Title of Presentation
“Opening the door just barely for return of results – a feasible solution?”
Date and Place
Berge Solberg is a professor in medical ethics and head of the teaching in medical ethics in the medical school at the Norwegian University of Science and Technology (NTNU). He is the deputy leader of the National Committee for Medical and Health Research Ethics (NEM) in Norway, and he is the secretary of the Clinical ethics committee at St. Olavs Hospital in Trondheim. Between 2004 and 2013 he was a member of The Norwegian Advisory Board on Biotechnology, and thereby worked intensively with policy issues regarding prenatal diagnosis, assisted reproduction and genetic testing in Norway. Solberg wrote his PhD on the ethics of prenatal diagnosis. Recent years, much of his focus has been on the ethics of biobank research, the development of large scale biobank infrastructures as well as the use of next generation sequencing technology. He is now a member of the BBMRI-ERIC Common Service ELSI.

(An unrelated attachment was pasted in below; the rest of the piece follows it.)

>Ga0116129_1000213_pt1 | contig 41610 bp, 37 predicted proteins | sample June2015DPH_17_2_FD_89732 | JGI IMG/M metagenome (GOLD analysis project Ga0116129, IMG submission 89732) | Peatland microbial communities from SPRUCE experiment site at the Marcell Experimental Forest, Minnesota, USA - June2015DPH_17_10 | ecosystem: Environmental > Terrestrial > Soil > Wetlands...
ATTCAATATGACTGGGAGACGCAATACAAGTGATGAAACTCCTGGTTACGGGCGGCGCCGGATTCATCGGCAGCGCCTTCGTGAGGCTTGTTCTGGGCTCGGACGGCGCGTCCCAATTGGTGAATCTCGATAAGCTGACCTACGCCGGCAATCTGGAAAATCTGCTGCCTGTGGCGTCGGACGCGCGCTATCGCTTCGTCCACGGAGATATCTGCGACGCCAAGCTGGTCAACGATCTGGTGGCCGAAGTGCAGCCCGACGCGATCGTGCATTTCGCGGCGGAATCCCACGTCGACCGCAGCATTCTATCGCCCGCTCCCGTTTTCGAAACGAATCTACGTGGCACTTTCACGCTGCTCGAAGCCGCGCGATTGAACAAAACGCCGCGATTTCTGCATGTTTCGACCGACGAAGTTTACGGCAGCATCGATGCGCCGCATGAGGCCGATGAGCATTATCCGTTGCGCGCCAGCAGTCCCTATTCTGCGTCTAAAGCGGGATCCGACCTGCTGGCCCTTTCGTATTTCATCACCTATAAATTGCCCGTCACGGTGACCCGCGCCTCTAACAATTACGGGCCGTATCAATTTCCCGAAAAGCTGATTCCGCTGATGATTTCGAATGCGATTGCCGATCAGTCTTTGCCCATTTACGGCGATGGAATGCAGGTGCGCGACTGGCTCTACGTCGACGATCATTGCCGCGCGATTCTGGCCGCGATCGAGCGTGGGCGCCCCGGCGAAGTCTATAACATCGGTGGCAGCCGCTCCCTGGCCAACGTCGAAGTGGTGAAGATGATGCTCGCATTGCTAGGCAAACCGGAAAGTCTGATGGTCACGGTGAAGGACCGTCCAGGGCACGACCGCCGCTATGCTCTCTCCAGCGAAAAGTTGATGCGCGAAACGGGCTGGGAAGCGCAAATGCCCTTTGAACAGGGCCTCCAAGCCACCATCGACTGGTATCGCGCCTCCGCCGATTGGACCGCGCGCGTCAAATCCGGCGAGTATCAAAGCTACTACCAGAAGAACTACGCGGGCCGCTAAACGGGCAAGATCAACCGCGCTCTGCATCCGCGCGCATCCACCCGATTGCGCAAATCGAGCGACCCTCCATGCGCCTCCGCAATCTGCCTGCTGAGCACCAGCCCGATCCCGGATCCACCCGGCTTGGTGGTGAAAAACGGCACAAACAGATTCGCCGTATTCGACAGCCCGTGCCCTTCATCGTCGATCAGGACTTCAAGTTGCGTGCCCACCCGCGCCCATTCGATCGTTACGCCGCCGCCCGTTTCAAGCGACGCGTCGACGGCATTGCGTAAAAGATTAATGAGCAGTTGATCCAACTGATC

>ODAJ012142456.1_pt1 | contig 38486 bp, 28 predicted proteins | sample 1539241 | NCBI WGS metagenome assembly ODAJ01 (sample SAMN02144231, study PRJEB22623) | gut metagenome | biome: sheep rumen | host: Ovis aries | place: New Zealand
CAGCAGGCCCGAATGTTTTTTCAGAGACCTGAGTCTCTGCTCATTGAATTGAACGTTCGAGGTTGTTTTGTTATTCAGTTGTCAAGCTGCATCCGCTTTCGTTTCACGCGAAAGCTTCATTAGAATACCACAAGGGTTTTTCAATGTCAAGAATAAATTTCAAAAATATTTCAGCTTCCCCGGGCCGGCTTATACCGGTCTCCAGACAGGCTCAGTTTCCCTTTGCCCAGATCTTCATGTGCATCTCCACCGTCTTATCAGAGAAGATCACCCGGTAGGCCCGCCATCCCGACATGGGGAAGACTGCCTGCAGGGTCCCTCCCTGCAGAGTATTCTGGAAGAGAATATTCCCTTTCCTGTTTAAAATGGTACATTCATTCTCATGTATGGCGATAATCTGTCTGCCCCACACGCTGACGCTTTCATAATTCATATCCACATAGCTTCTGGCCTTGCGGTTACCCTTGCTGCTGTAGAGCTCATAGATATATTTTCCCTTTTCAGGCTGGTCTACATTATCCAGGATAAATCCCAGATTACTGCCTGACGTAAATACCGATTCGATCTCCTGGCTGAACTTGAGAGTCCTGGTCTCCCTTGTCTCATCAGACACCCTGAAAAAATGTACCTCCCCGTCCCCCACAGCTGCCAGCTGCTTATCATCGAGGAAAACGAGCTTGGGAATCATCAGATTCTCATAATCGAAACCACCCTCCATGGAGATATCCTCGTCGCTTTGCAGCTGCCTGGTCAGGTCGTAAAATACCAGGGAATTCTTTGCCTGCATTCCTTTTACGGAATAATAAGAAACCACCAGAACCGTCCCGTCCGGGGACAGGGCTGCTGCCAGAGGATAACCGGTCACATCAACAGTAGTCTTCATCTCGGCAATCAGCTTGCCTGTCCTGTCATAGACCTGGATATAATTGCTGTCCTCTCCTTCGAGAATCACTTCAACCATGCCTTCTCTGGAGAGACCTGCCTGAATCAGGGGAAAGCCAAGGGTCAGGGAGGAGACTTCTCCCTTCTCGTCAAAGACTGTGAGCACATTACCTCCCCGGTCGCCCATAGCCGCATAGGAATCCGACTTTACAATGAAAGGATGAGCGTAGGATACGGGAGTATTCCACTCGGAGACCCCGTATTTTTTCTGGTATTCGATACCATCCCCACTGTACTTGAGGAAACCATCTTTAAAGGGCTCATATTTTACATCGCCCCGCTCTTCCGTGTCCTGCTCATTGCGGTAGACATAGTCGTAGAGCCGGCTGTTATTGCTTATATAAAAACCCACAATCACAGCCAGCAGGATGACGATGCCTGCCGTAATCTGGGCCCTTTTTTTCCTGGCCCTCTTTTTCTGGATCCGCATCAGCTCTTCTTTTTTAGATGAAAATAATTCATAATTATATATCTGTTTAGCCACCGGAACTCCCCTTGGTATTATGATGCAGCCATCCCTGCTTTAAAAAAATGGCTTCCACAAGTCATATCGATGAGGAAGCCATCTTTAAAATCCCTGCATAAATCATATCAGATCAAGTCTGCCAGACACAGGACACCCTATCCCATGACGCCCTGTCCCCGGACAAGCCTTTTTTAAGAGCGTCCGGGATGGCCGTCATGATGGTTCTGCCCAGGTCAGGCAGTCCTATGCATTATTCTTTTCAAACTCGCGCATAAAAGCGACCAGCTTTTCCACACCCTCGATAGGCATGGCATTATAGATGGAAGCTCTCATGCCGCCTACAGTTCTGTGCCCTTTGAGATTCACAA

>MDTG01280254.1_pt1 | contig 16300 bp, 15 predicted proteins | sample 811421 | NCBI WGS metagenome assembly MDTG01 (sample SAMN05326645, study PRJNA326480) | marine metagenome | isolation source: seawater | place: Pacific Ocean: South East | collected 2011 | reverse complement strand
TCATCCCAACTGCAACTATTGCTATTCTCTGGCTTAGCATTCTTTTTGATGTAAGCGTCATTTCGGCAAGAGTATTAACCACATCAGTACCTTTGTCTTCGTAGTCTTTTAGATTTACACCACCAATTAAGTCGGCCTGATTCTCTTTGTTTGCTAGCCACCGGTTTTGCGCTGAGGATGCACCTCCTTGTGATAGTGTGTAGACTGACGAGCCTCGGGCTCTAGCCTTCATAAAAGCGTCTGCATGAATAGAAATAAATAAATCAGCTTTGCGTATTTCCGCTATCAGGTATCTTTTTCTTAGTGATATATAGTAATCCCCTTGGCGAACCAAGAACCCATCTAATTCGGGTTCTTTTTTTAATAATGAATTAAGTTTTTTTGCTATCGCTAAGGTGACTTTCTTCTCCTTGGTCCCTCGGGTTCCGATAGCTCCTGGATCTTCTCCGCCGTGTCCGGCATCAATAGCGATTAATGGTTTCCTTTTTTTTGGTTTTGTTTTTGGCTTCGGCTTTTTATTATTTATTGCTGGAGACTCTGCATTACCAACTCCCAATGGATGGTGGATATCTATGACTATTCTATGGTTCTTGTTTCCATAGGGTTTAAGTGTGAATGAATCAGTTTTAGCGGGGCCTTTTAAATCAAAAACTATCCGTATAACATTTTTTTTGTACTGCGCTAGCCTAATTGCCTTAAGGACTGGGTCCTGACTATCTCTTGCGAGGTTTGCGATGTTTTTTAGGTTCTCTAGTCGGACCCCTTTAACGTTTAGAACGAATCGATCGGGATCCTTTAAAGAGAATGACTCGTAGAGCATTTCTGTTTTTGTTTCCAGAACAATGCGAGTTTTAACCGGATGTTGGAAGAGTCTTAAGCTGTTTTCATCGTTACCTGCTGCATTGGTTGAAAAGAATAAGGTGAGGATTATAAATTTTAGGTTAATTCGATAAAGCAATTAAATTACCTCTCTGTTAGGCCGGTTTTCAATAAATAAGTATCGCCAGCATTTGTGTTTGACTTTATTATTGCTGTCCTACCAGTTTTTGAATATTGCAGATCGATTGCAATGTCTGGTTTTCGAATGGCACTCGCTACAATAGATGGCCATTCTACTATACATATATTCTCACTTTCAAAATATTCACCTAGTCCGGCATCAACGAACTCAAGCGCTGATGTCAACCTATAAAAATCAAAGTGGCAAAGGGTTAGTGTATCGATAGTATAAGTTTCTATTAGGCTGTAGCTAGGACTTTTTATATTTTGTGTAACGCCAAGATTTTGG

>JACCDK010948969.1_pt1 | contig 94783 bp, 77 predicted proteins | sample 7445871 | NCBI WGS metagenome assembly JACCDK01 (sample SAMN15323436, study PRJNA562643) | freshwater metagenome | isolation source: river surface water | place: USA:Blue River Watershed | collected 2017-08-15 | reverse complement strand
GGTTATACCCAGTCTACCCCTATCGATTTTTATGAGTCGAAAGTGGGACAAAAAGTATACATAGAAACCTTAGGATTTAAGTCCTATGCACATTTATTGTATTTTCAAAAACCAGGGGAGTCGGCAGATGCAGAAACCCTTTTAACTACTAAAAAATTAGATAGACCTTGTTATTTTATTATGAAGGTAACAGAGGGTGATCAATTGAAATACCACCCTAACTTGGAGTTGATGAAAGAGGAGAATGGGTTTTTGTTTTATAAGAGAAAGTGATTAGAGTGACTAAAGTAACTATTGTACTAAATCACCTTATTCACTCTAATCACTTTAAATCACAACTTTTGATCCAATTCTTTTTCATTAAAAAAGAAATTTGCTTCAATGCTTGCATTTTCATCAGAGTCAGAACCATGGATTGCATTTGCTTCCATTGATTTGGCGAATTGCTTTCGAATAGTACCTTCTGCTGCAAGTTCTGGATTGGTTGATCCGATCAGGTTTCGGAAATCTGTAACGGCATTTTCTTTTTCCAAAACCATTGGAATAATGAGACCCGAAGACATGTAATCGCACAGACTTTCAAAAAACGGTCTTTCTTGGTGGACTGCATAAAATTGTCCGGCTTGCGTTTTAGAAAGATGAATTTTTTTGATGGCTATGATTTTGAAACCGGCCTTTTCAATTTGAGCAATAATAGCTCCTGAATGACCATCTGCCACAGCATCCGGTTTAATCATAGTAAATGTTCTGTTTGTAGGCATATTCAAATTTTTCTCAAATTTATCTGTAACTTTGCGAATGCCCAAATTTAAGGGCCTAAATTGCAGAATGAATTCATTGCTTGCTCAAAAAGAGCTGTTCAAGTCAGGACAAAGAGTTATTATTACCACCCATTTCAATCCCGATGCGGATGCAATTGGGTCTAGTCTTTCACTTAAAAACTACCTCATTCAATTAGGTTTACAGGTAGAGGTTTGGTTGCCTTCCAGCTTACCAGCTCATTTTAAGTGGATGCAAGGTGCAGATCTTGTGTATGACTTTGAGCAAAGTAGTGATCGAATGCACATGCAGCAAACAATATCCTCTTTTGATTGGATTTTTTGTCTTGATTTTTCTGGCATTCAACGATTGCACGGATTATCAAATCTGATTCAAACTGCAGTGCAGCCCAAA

Return of results in genetic research has been widely discussed for several years. In Norway the debate has been particular difficult because of competing interpretations of several laws involved. Earlier this year, I presented the new guidelines for genetic research in Norway, on behalf of a working group within the ethics committee system. The guidelines are informed by the international debate on the topic, and of central virtues and values in the field. Norway has opened the door for return of results, but just barely. In this paper I will present the arguments and the values leading to the Norwegian conclusion. I will critically examine whether it is a sustainable and feasible position.